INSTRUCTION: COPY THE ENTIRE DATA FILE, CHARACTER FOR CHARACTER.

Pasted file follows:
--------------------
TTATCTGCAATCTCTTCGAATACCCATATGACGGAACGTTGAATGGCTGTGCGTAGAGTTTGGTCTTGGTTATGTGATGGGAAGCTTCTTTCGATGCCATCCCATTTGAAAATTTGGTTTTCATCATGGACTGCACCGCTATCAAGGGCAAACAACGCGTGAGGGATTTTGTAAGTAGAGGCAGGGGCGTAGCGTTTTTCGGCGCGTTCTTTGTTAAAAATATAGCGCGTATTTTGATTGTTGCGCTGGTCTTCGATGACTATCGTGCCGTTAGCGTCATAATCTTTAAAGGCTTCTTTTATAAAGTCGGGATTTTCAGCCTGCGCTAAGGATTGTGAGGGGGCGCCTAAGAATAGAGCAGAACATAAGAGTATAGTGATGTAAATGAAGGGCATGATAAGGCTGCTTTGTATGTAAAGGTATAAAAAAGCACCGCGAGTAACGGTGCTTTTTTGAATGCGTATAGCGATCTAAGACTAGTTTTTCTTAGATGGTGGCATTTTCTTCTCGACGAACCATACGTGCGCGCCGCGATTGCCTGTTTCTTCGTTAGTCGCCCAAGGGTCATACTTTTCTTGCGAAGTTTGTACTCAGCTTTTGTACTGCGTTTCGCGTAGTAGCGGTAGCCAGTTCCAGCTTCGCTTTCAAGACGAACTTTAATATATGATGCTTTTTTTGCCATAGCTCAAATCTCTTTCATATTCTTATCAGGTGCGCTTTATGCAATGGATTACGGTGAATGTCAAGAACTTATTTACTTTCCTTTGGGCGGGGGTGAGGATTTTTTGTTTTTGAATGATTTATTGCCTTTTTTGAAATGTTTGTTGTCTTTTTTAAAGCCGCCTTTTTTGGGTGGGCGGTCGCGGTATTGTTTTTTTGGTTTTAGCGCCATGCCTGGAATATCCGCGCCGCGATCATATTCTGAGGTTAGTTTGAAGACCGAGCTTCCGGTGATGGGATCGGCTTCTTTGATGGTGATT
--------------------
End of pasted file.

TTATCTGCAATCTCTTCGAATACCCATATGACGGAACGTTGAATGGCTGTGCGTAGAGTTTGGTCTTGGTTATGTGATGGGAAGCTTCTTTCGATGCCATCCCATTTGAAAATTTGGTTTTCATCATGGACTGCACCGCTATCAAGGGCAAACAACGCGTGAGGGATTTTGTAAGTAGAGGCAGGGGCGTAGCGTTTTTCGGCGCGTTCTTTGTTAAAAATATAGCGCGTATTTTGATTGTTGCGCTGGTCTTCGATGACTATCGTGCCGTTAGCGTCATAATCTTTAAAGGCTTCTTTTATAAAGTCGGGATTTTCAGCCTGCGCTAAGGATTGTGAGGGGGCGCCTAAGAATAGAGCAGAACATAAGAGTATAGTGATGTAAATGAAGGGCATGATAAGGCTGCTTTGTATGTAAAGGTATAAAAAAGCACCGCGAGTAACGGTGCTTTTTTGAATGCGTATAGCGATCTAAGACTAGTTTTTCTTAGATGGTGGCATTTTCTTCTCGACGAACCATACGTGCGCGCCGCGATTGCCTGTTTCTTCGTTAGTCGCCCAAGGGTCATACTTTTCTTGCGAAGTTTGTACTCAGCTTTTGTACTGCGTTTCGCGTAGTAGCGGTAGCCAGTTCCAGCTTCGCTTTCAAGACGAACTTTAATATATGATGCTTTTTTTGCCATAGCTCAAATCTCTTTCATATTCTTATCAGGTGCGCTTTATGCAATGGATTACGGTGAATGTCAAGAACTTATTTACTTTCCTTTGGGCGGGGGTGAGGATTTTTTGTTTTTGAATGATTTATTGCCTTTTTTGAAATGTTTGTTGTCTTTTTTAAAGCCGCCTTTTTTGGGTGGGCGGTCGCGGTATTGTTTTTTTGGTTTTAGCGCCATGCCTGGAATATCCGCGCCGCGATCATATTCTGAGGTTAGTTTGAAGACCGAGCTTCCGGTGATGGGATCGGCTTCTTTGATGGTGATT